An account from Bob Woodward’s new book, “The Price of Politics” was described by a writer for politico.com:

‘Ryan quickly left the scene — and when White House National Economic Council director Gene Sperling caught up to him, Ryan told him, “I can’t believe you poisoned the well like that.”’

President Obama has evolved from ‘Yes We Can’ to ‘thinly veiled social Darwinism.’ The tone has changed and the people have been listening.

Despite the shellacking of Democrats in the 2010 Midterm Elections that established a Republican majority in the House of Representatives due to the emergence of the Tea Party, the president pressed on. His mentality was that his perceived struggles, miscues and failures directly correlated to the unwillingness of the unreasonable House Republicans to compromise on anything. Republicans were countering President Obama’s liberal convictions with their own conservative convictions. It was frustrating to one side of the spectrum and refreshing to the other. The debate for the independents (and fiscal truths) had begun.

Beginning with the voluntary injection of rising health care costs as the most urgent issue of a country whose economy nearly fell of a cliff to the ongoing presidential campaign, President Obama has articulated a tone of growing blame and negativity. It’s as if he’d forgotten his own words from his acceptance speech and his inaugural address. Words matter and upon review, it’s clear he guessed wrong on the moment and what it represented that November night four years ago. Maybe the words he spoke so eloquently and proudly that evening were just words.

In 2008, the country was not experiencing a, sad to say, textbook recession. This was the worst economic downturn since the Great Depression. It was not his fault, but Obama’s presidency was the rare opportunity for a truly grand vision of the future that would be reminiscent of spring: that a rebirth of American greatness was on the horizon. The policies and discourse should have been focused on issues of urgency with a genuine willingness to state the problem and institute a solution. Sadly, the debate was lowered to, “the swamp” of Washington, as one former president described the capital of politics.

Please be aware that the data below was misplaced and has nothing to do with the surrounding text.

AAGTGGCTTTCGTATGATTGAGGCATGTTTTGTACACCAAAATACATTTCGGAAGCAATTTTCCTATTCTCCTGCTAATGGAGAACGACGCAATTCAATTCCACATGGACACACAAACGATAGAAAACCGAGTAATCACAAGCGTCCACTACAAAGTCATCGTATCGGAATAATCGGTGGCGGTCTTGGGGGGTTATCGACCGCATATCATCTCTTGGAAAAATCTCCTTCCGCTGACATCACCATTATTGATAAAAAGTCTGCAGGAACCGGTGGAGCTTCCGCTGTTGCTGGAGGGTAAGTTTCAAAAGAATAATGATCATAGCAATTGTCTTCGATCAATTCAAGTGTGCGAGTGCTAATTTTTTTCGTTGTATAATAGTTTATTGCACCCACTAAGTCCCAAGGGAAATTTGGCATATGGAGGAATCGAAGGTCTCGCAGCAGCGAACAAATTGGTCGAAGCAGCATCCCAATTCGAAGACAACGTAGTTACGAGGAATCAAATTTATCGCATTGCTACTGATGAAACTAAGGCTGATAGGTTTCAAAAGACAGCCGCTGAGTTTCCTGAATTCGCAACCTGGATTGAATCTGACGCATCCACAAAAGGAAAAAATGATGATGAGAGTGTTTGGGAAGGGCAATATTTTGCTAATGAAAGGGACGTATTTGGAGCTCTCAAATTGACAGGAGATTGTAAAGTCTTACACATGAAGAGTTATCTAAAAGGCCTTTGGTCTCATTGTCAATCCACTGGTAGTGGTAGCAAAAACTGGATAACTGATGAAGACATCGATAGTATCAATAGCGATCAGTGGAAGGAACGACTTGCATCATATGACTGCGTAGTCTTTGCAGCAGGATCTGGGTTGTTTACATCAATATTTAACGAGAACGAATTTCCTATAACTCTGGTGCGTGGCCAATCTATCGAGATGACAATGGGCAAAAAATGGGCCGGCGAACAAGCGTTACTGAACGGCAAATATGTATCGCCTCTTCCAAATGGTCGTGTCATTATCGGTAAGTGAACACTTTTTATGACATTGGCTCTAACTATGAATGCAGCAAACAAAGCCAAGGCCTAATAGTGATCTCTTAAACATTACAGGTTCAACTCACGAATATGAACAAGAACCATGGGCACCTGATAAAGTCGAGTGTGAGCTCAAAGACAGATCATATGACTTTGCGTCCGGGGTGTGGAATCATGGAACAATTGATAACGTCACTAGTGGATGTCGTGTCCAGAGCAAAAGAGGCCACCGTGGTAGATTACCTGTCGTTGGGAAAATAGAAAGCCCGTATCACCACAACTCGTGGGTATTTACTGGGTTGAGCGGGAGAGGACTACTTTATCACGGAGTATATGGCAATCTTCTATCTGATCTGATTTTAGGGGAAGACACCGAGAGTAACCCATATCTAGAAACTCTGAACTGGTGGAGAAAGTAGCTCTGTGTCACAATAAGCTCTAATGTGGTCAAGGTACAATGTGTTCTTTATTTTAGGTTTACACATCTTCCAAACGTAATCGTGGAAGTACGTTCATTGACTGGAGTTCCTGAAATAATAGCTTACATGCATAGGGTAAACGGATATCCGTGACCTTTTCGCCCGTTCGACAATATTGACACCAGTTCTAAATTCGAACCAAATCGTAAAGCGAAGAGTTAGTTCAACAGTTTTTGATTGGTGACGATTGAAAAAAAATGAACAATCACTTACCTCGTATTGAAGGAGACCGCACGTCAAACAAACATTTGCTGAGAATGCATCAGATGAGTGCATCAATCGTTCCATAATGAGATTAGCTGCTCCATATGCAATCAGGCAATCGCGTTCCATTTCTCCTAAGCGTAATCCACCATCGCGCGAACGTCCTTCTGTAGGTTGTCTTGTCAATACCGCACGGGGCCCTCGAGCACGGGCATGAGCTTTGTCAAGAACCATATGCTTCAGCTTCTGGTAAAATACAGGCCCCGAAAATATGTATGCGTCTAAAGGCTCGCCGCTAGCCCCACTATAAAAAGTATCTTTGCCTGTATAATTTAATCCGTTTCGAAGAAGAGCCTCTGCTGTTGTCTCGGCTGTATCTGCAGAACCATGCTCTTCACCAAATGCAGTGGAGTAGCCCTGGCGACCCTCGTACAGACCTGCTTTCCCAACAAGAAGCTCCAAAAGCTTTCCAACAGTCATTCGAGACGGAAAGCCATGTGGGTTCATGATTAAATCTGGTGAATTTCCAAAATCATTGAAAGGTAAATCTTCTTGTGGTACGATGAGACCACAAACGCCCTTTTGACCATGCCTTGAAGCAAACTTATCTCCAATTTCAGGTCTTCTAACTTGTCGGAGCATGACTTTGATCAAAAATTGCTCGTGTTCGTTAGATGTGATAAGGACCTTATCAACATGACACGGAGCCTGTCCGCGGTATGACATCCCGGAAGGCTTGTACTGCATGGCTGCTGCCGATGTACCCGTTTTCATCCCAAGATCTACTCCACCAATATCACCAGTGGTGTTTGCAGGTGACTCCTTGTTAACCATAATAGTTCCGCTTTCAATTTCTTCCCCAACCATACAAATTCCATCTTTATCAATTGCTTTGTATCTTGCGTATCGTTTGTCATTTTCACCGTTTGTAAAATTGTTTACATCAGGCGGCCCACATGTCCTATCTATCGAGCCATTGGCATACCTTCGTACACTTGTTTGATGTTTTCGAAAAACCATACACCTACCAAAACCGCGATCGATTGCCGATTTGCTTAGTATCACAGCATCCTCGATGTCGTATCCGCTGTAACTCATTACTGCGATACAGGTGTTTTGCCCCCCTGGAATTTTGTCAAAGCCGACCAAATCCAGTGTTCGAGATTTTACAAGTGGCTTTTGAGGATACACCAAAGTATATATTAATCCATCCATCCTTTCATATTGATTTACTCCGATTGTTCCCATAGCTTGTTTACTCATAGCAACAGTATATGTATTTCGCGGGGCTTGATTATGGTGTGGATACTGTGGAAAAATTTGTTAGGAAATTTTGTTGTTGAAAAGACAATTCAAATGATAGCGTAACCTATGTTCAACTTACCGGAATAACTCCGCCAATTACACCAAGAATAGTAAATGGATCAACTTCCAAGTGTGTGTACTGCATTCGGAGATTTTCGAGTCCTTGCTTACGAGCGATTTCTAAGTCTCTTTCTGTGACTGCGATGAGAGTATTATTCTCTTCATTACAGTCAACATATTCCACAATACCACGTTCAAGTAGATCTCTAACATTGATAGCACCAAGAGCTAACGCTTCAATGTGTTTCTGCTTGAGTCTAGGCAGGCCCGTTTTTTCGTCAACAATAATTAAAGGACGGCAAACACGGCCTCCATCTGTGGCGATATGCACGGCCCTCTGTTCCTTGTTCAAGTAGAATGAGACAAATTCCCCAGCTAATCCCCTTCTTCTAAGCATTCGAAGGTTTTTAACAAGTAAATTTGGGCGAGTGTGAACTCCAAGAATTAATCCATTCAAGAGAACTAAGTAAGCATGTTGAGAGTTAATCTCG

Honest debates and disagreements are expected and encouraged in this great democracy, but not efforts fueled by insulting language used to deride and belittle an entire political party because of opposing views. His rhetoric has endured a progressively steep decline since Grant Park.

President Obama campaigned as a moderate and “post-partisan,” yet has governed as a liberal defined by partisanship. Words matter and people have been paying attention:

“You didn’t build that” and “The private sector is doing fine” are just two of his insightful gems in 2012.

The president’s 2012 Democratic National Convention Speech was again big in language, but small in particulars. It was eerily similar, and disheartening to many, to his past speeches about funding education (whatever this means), alternative energies (Solyndra?) and so forth with few specifics on how the next four years will be any better or different than the past four. Detailed solutions and reassurances did not make the final draft, instead patience was urged. Eight years requires a lot of patience.

It’s important to underscore that actions speak louder than words and people know the results. Communication without leadership is just talk and a lot of Americans are increasingly feeling the sentiment that ‘talk is cheap.’

The 2012 Presidential Election is between President Obama and Governor Romney. Mr. Personable vs. Mr. Boring Businessman. The unemployment rate has been stagnant at over 8% for 43 consecutive months, health care costs for many are rising, gas prices have doubled since early 2009 and 58% of the jobs created are of the low wage variety. Our family members, friends and neighbors are struggling with anxiety a night’s sleep cannot cure. Obama’s negative rhetoric has been met with negative results.

Perhaps Hollywood icon Mr. Eastwood is correct after all.

(About Obama in Grant Park) “I was even crying. And then finally — and I haven’t cried that hard since I found out that there is 23 million unemployed people in this country. Now that is something to cry for because that is a disgrace, a national disgrace…When somebody doesn’t do the job, you’ve gotta let him go.”

Sensible and honest. Well put.